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The race to the South Pole

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    Posted: 26 Jun 2011 at 23:00
Hi,

I took my son to an exhibit at the National Geographic museum on the race to the South Pole. It was good, and the length of the exhibit was just right.

I remember that this was a story that circulated when I was growing up in my household. My mother read a book that was published in the 70s on Scott's expedition, so she would talk about it ever so often. There was practically no mention on Amundsen's expedition.

These two expeditions could be taught in business school; and maybe they are. Scott's expedition was a series of bad decisions. I think in part the exhaustion that he suffered as he was nearing the pole made him judgment a lot worse. On top of that he had very bad luck with the weather on the way back.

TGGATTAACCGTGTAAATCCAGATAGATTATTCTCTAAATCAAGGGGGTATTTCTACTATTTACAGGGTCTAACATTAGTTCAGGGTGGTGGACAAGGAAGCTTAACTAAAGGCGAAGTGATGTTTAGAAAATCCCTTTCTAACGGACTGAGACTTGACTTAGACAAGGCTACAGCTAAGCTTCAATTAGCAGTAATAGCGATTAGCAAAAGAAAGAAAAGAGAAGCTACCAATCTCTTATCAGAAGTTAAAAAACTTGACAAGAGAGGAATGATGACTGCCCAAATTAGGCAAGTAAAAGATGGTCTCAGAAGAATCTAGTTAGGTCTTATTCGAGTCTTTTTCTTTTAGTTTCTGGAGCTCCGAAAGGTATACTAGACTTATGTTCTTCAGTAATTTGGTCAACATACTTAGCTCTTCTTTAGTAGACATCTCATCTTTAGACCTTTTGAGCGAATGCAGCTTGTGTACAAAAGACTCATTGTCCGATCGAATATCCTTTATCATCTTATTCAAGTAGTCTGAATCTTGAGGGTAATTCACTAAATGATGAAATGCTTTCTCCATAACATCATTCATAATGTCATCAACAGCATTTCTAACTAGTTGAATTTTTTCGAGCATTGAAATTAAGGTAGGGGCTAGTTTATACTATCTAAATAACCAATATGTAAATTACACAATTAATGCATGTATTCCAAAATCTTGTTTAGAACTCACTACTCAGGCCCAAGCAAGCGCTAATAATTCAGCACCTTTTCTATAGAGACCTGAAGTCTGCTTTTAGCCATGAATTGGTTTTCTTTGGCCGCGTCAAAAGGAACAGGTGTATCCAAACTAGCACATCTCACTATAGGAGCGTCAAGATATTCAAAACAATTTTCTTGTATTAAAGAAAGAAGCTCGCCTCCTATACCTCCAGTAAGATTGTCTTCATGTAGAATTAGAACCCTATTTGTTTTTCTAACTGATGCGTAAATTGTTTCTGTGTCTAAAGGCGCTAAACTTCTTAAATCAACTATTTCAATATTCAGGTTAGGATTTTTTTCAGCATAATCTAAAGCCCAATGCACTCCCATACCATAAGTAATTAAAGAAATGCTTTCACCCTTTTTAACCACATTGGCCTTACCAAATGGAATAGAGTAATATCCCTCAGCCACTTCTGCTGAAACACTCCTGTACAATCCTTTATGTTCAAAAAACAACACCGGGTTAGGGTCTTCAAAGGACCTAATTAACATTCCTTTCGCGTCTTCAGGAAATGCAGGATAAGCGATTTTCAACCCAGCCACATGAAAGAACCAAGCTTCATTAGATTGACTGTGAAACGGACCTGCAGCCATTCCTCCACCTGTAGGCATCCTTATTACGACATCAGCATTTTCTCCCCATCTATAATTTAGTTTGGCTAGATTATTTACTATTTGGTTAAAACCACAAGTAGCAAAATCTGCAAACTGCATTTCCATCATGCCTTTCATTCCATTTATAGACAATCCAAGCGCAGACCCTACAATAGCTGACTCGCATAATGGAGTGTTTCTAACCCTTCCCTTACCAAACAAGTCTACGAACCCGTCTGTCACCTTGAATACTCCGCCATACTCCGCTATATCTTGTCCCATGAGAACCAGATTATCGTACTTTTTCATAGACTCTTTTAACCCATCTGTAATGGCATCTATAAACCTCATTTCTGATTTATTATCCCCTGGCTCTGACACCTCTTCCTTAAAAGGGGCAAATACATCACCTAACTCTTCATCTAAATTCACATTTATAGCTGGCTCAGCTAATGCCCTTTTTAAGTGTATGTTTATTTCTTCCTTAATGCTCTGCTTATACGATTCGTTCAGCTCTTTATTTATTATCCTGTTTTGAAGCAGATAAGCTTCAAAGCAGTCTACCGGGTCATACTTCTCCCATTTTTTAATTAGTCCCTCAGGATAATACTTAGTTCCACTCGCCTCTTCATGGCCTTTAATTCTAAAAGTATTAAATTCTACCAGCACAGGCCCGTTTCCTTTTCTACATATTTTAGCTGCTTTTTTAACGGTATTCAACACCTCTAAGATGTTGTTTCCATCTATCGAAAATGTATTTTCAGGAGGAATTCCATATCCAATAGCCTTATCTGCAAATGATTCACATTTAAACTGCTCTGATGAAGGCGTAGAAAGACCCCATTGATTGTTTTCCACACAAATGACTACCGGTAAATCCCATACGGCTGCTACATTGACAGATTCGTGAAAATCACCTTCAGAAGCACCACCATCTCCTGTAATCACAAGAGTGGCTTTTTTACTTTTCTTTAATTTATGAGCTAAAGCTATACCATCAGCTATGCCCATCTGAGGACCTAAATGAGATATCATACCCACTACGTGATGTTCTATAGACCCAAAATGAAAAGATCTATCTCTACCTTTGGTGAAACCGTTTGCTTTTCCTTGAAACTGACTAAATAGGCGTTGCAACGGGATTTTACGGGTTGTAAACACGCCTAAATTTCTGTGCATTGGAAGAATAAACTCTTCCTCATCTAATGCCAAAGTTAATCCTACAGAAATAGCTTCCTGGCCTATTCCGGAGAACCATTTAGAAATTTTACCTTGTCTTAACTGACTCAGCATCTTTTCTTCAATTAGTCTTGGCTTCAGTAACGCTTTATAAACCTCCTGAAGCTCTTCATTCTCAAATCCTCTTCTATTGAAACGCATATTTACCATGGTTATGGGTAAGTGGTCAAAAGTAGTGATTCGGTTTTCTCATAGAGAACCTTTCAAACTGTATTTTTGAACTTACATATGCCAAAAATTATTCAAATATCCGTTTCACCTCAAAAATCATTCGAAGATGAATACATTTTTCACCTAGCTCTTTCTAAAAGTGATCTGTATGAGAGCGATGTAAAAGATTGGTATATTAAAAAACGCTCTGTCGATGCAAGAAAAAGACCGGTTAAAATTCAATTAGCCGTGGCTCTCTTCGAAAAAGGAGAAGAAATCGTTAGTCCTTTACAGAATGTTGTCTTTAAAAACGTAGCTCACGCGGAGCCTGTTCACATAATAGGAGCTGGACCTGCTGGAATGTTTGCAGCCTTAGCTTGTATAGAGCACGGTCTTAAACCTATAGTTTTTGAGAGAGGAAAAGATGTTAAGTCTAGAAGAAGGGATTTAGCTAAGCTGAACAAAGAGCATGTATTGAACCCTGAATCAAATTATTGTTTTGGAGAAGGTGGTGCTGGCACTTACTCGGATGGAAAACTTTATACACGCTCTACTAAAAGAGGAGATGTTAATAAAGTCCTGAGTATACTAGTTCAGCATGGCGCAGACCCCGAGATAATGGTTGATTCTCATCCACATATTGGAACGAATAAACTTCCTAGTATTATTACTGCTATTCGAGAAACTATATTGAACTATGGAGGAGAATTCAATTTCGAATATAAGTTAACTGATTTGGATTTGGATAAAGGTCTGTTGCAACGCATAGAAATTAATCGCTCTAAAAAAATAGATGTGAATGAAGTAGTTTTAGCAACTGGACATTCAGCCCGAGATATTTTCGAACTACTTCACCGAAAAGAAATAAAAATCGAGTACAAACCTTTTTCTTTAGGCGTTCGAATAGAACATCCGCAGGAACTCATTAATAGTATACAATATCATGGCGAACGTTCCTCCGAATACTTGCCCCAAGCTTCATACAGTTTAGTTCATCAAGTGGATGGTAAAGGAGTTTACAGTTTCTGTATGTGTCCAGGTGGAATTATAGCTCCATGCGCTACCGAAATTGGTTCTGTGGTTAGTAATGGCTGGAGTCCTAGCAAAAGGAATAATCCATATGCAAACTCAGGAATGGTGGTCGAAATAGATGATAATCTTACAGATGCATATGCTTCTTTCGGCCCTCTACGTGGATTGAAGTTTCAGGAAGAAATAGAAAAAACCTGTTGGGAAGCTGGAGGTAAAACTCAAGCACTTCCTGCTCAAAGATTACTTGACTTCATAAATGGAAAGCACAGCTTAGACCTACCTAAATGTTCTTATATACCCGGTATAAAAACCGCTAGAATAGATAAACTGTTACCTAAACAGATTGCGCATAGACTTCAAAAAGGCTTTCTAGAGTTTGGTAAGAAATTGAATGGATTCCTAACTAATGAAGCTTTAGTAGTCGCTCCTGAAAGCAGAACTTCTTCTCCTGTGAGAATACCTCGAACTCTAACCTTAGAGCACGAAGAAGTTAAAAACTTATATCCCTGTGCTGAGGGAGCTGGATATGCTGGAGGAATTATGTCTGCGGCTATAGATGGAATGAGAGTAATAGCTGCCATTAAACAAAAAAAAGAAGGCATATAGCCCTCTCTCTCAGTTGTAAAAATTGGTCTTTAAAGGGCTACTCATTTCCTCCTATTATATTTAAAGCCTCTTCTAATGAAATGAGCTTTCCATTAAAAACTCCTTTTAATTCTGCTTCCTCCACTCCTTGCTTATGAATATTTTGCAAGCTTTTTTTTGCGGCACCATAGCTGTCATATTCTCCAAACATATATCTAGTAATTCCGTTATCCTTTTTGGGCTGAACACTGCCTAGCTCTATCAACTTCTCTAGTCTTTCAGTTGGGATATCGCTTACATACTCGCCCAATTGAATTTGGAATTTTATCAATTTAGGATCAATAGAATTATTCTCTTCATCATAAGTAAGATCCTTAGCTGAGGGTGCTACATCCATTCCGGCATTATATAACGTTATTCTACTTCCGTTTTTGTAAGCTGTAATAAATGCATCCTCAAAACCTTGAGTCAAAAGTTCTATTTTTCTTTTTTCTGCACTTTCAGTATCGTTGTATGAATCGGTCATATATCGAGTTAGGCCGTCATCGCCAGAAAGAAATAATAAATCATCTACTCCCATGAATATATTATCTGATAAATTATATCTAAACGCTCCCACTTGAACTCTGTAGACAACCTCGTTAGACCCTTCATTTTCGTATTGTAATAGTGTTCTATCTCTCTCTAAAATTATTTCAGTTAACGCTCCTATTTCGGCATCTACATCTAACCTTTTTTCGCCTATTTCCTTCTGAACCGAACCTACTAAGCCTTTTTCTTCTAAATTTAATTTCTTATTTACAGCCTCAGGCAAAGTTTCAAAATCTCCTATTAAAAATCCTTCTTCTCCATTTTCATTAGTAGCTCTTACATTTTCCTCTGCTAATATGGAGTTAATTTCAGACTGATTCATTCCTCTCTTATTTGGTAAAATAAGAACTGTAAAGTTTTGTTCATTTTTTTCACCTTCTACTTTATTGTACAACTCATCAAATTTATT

So, any thoughts of the expeditions?

Edited by hugoestr - 27 Jun 2011 at 13:47
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Post Options Post Options   Thanks (0) Thanks(0)   Quote gcle2003 Quote  Post ReplyReply Direct Link To This Post Posted: 27 Jun 2011 at 11:49
Scott went to the north pole?
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Post Options Post Options   Thanks (0) Thanks(0)   Quote hugoestr Quote  Post ReplyReply Direct Link To This Post Posted: 27 Jun 2011 at 13:47
Thanks for catching that, gcle. My slight dyslexia strikes again :P
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Post Options Post Options   Thanks (0) Thanks(0)   Quote Tashfin Quote  Post ReplyReply Direct Link To This Post Posted: 28 Jun 2011 at 17:18